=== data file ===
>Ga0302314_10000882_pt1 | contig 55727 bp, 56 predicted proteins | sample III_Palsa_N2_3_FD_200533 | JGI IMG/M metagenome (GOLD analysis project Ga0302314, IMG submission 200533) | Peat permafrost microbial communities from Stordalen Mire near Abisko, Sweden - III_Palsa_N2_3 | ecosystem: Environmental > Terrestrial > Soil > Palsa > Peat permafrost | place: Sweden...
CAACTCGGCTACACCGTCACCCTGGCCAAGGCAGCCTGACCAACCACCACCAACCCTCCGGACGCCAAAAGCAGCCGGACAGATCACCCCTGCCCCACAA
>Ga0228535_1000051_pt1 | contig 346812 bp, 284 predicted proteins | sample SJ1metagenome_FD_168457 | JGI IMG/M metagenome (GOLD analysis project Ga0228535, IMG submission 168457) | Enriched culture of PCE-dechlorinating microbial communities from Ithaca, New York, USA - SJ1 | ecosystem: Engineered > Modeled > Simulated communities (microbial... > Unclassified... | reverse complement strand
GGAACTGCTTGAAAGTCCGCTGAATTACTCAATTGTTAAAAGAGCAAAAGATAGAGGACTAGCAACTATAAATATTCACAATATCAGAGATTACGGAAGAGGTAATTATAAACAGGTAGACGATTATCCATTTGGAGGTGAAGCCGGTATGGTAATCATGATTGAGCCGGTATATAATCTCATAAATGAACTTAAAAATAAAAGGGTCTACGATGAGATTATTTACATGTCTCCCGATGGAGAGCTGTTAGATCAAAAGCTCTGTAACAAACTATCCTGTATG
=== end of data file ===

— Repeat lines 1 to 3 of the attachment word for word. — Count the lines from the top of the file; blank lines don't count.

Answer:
>Ga0302314_10000882_pt1 | contig 55727 bp, 56 predicted proteins | sample III_Palsa_N2_3_FD_200533 | JGI IMG/M metagenome (GOLD analysis project Ga0302314, IMG submission 200533) | Peat permafrost microbial communities from Stordalen Mire near Abisko, Sweden - III_Palsa_N2_3 | ecosystem: Environmental > Terrestrial > Soil > Palsa > Peat permafrost | place: Sweden...
CAACTCGGCTACACCGTCACCCTGGCCAAGGCAGCCTGACCAACCACCACCAACCCTCCGGACGCCAAAAGCAGCCGGACAGATCACCCCTGCCCCACAA
>Ga0228535_1000051_pt1 | contig 346812 bp, 284 predicted proteins | sample SJ1metagenome_FD_168457 | JGI IMG/M metagenome (GOLD analysis project Ga0228535, IMG submission 168457) | Enriched culture of PCE-dechlorinating microbial communities from Ithaca, New York, USA - SJ1 | ecosystem: Engineered > Modeled > Simulated communities (microbial... > Unclassified... | reverse complement strand